It will be a pope vote like no other in history, and the politicking isn't going to wait until the Roman Catholic Church's 117 cardinal electors get frisked for cellphones and Palm Pilots and locked up in the Vatican's Sistine Chapel in a fortnight's time.
As Pope John Paul lay in state at the Vatican's Apostolic Palace last night, the princes of the church from 53 countries began to gather in Rome. They may not all know each other well through face-to-face encounters, but they are the most media-savvy group of cardinals ever assembled to elect a pope.
They will have been bombarded by the same books, magazine articles and television reports as the public about the church's global problems and the sort of man it needs sitting on St. Peter's Throne next. They will be familiar with the biographies and track records of the leading papabile those considered pope material (by the news media, at least).
They'll have the better part of two weeks to sound each other out, immerse themselves in what the pundits are saying and even chat up the papabile before they enter the chapel conclave to begin voting: two ballots in the morning, two ballots in the afternoon until a candidate wins two-thirds-majority support.
Only three of 117 cardinals those who are under the age of 80 have participated in a conclave.
There is no obvious front-runner.
For the first time in more than 800 years, the cardinals will have comfortable living quarters with en suite bathrooms in the newly built Domus Sanctae Marthae, rather than iron cots, chamber pots and the thin dividers that would separate a snoring eminence from a flatulent one in the Apostolic Palace.
Thus, although no conclave since 1831 has lasted more than four days, this one could be different. The cardinals won't feel pressed to have it over and done with. The divisions that John Paul suppressed through his 26-year iron rule will quickly bubble to the surface.
"They'll want to get it right," says Michael Higgins, one of the world's leading scholars of the contemporary Catholic church and the president of St. Jerome's University in Waterloo, Ont. "A lot of them won't see another conclave again."
Thomas Reese, editor of the authoritative U.S. Jesuit magazine America, says changes to the voting rules instituted by John Paul in 1996 could well result in both a long conclave and the election of a more radical candidate.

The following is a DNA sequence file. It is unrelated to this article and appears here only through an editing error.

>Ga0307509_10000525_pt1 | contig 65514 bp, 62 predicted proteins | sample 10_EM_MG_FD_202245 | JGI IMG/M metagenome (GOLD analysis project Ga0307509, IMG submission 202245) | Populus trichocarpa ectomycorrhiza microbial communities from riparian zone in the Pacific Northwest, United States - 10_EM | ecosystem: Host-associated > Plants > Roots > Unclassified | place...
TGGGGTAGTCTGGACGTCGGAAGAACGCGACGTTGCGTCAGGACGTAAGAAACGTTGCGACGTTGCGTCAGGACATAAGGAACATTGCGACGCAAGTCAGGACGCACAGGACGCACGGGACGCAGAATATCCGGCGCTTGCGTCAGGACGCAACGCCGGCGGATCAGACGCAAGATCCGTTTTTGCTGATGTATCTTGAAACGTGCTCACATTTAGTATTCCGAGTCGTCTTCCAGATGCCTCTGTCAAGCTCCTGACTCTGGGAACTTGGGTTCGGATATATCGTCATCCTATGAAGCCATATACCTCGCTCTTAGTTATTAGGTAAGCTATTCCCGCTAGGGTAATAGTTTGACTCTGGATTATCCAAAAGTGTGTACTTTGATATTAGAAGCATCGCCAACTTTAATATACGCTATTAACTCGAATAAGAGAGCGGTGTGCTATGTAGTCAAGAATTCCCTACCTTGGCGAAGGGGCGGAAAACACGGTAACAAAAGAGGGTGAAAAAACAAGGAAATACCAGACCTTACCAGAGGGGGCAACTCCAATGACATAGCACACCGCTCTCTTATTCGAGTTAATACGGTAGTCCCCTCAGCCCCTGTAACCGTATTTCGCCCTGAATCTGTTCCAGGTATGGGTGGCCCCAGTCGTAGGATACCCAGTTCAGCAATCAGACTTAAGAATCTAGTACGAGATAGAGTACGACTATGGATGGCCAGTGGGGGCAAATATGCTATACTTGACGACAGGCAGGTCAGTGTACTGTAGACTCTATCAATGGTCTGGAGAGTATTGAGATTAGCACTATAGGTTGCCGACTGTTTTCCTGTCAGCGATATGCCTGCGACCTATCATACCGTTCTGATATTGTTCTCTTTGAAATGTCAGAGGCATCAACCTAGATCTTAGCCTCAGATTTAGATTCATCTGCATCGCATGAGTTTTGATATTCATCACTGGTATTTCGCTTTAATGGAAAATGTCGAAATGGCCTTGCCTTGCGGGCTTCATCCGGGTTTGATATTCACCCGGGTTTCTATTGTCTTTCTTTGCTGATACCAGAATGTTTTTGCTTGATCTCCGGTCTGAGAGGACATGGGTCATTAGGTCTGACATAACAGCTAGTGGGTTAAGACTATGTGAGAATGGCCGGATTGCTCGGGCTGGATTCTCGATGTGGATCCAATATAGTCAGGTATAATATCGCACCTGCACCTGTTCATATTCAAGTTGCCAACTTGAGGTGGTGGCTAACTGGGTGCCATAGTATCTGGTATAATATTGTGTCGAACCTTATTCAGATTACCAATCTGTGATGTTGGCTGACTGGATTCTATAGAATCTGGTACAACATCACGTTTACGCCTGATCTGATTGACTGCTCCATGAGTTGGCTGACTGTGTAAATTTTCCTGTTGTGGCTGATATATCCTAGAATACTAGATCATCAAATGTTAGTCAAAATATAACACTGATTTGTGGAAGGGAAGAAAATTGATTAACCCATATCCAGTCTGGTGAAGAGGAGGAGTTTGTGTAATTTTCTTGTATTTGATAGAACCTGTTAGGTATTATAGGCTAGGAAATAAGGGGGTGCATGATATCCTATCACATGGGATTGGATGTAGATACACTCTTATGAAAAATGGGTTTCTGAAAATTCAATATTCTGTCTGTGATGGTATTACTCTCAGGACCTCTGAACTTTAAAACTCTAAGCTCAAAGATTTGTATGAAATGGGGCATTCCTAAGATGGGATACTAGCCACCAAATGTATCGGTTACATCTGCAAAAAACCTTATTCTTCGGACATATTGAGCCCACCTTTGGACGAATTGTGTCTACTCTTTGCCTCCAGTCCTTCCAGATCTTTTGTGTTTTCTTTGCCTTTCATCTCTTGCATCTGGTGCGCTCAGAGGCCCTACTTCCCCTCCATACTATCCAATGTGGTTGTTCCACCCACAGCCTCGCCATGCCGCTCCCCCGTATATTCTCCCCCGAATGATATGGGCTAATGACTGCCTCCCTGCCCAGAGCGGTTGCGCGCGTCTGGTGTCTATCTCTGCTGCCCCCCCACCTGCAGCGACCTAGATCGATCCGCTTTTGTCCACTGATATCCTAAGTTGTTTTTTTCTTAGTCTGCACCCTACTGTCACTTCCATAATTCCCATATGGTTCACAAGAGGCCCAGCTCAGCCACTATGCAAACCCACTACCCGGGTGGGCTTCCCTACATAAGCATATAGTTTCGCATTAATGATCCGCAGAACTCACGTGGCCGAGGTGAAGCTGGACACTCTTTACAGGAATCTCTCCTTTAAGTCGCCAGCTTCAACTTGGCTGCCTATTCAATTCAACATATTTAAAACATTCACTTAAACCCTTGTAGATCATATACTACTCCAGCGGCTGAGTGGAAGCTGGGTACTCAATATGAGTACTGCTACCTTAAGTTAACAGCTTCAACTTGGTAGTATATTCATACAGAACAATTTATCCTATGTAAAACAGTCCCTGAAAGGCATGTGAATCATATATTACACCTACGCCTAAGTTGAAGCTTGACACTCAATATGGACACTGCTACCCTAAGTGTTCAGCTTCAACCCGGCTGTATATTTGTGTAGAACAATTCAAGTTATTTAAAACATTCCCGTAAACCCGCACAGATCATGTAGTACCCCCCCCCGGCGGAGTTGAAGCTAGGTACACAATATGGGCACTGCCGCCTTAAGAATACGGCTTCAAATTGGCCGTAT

The new rule is that if no one receives a two-thirds majority after 28 ballots, a pope may then be elected from between the two leading contenders, with a simple majority of 50 per cent plus one a change seen as working against the tradition of cobbling together consensus around moderate, pragmatic candidates.
"Now, there is no incentive for them to compromise or move to another candidate," Rev. Reese said in a recent interview. "In fact, the incentive is reversed. This change increases the likelihood of a more radical and ideological candidate being elected."
Ironically, in the 1978 conclave that elected Polish Cardinal Karol Wojtyla, he is rumoured to have been a pragmatic compromise candidate between two Italians, neither of whom could achieve two-thirds majority support. If so, he likely would not have been elected under the new rules.
Vatican journalist John Allen has written in his book, Conclave: The Politics, Personalities and Process of the Next Papal Election, that one of the Italian candidates, Cardinal Giuseppe Siri, effectively booted two-thirds' majority support beyond reach with a pre-conclave radio interview that attacked some of the reforms of the Second Vatican Council. He had thought the interview would not be broadcast until after he and his colleagues were sequestered in the Sistine Chapel.
Cardinals have been the sole electors of popes since the 11th century. Prior to that, they were elected more or less democratically by the priests and laity of Rome.
The history of conclaves through the centuries is a narrative of bloodshed, corruption, secular power politics, bribery and intrigue. It's why the cardinals now agree to be searched for cellphones and modems and why they vow not to let secular authorities interfere in the election.